Iceland wants to be your friend
#Iceland launched a unique social media campaign last year in an effort to bring more tourists to the country. However, instead of rolling out a safe and predictable campaign with pretty photos of #volcanoes and #waterfalls on their website, the Iceland Tourism Board and agency Takk Takkdecided to do something different – they invite the online world to become “friends” with Iceland.
Takk Takk established a presence across multiple social platforms (Twitter, Facebook, Vimeo, a blog, Tumblr) and the country refers to itself in the third-person, an authentic voice that’s charming, direct, inviting and clear. This voice is consistent in all its communications, imagery, music and messaging.
According to the Takk Takk website, user-generated content fueled the campaign:
The number of brilliant, high-quality videos made by the incredibly talented people visiting Iceland and posted online is astounding — and needless to say, would cost the Icelandic Tourist Board an enormous amount of money to produce. So instead of trying to top the good things we come across, we simply gather them in one place for more people to see, frequently posting them to the project’s other channels. In this way, Iceland Wants to Be Your Friend has become a kind of platform for great “user-generated content.”
Jump To The Beat – Hotelsbycity.net
Back in 2009, when user-generated social media campaigns were first getting popular, HotelsByCity.net launched an online campaign encouraging users to submit photos of themselves jumping on hotel beds was an instant internet hit and even got picked up by mainstream media.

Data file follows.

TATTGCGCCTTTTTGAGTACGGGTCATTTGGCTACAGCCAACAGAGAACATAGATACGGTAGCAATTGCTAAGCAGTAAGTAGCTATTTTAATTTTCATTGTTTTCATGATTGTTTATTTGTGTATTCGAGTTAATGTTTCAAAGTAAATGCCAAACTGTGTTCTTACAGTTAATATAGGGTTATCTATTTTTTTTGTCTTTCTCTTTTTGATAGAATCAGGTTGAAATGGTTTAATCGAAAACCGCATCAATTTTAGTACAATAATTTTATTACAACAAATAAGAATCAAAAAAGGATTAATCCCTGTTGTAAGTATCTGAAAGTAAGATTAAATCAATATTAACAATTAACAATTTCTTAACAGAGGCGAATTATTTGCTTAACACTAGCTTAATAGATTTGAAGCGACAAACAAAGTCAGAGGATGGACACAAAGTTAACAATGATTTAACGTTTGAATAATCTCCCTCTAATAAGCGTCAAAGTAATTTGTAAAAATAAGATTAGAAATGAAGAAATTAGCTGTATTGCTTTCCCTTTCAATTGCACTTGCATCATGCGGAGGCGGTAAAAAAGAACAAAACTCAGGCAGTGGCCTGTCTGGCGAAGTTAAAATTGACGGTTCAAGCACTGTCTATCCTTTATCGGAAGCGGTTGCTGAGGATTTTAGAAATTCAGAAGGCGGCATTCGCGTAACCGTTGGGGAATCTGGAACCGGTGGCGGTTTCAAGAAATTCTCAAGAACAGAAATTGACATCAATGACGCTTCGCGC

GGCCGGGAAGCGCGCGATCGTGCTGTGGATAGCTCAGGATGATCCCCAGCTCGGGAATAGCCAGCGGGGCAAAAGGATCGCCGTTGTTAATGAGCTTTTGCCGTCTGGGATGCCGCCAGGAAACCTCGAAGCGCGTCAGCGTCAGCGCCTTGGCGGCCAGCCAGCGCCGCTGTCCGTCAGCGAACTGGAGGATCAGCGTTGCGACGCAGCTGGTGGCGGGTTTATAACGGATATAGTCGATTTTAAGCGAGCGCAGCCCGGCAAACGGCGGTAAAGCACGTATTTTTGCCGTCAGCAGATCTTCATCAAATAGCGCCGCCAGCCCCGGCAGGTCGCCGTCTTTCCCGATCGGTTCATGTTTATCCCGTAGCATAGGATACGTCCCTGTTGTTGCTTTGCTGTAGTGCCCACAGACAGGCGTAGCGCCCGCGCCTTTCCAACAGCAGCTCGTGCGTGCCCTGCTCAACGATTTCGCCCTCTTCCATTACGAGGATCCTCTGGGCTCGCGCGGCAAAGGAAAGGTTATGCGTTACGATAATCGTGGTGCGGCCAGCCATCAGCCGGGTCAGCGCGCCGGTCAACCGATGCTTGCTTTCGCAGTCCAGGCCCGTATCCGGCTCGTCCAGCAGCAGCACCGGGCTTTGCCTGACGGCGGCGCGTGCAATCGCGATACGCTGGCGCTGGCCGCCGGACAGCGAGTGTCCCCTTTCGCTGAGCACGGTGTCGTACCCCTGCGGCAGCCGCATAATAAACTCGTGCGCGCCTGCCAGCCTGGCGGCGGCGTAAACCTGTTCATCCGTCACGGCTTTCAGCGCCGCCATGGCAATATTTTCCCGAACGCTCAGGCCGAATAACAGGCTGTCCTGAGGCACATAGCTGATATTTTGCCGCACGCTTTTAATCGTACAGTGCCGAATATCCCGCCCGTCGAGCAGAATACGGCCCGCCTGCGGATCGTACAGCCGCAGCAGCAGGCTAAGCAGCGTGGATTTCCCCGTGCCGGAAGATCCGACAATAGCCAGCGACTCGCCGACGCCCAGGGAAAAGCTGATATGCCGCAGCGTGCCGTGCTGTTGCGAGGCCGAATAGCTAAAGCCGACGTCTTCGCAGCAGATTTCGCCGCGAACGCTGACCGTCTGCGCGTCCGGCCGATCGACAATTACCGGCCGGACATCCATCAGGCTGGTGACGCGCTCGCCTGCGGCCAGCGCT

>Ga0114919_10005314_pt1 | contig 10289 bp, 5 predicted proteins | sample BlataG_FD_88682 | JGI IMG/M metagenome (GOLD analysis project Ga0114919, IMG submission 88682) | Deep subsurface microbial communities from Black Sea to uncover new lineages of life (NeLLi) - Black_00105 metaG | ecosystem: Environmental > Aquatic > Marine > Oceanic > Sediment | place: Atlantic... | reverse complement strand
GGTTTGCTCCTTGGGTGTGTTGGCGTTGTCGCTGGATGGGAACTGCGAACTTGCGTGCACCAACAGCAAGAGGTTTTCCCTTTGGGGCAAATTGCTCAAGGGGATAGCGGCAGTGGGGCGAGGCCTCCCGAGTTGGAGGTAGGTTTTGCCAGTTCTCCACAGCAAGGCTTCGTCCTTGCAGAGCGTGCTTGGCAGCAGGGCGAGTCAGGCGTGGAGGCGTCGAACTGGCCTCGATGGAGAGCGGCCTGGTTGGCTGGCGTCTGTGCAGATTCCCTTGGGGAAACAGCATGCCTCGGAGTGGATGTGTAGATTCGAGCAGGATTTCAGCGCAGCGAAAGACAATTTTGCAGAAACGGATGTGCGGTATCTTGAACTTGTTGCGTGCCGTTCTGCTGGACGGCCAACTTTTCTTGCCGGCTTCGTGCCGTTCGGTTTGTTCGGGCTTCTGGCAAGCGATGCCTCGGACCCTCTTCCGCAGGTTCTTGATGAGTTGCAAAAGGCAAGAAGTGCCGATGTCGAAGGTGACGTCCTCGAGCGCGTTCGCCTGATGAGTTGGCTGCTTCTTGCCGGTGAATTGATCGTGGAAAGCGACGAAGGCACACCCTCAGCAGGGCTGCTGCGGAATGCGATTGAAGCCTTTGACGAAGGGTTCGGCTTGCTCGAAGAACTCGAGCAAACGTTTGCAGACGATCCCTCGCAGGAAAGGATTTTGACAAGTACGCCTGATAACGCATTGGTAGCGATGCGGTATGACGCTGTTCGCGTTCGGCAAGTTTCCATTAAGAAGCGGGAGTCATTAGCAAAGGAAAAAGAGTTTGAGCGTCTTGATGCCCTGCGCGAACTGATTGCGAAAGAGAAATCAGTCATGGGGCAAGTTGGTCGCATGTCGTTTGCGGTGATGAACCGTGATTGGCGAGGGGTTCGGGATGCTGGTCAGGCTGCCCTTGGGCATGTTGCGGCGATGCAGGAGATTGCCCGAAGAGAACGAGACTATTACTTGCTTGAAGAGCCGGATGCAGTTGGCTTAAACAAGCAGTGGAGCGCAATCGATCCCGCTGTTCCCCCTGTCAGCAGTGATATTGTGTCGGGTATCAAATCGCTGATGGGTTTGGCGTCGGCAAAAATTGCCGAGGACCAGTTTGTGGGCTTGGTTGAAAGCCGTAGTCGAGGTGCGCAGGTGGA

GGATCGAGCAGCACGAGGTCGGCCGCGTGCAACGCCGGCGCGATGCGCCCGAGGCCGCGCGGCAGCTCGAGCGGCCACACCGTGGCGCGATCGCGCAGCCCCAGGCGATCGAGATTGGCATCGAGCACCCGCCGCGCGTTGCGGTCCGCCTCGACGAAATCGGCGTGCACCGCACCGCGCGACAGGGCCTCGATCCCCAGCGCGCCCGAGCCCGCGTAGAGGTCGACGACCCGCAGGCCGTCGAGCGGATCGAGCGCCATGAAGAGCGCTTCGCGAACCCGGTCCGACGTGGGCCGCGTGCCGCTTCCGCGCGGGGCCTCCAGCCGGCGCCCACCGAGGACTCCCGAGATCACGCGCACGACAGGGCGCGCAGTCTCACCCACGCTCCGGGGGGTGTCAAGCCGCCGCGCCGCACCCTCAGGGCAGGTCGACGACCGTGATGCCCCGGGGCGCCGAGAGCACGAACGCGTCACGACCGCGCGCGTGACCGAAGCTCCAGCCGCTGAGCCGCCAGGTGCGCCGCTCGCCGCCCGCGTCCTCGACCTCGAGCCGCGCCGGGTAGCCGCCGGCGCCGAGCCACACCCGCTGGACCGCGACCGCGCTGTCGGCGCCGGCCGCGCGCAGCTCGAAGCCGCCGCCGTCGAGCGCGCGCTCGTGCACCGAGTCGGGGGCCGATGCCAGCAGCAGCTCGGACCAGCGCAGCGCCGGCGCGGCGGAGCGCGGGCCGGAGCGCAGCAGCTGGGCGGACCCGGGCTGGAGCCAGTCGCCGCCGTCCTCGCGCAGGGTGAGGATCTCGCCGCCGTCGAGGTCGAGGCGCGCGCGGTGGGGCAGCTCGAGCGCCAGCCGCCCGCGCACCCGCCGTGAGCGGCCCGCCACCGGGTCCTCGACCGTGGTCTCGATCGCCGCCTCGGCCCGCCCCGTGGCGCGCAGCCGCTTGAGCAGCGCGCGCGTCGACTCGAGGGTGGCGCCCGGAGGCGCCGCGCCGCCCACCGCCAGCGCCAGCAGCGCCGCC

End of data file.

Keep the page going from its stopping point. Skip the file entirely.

The premise was simple – go to a hotel; have someone take your picture as you jump mid-air onto the bed; post it to the website titled BedJump.
Some hotels even picked up on the campaign themselves, holding events and special offers to promote the craze.
The key to Coke’s aggressive social marketing campaigns appear more like stories than marketing messages. The campaign also features user-generated content from “Dusty and Mike,” two Coca-Cola fans who encourage the company’s social followers to share content through Facebook or any other social platform, including Twitter and photo-sharing service Flickr.
According to social media marketing agency, Brafton, Coke generated a great deal of social buzz by allowing customers to share their compelling content, and now it is recognized as top in terms of social campaigns.
Coca-Cola’s strength in social media marketing has been in part due to their focus on encouraging fans to contribute content to the social media campaigns, thus increasing and encouraging engagement.
“Reach and engagement are particularly revealing,” Craig Macdonald, senior vice president and chief marketing officer of Covario, said in a release. “Several advertisers – Bayer and SC Johnson – have built followers, but their engagement statistics are relatively low. This is a huge branding opportunity for the firms.”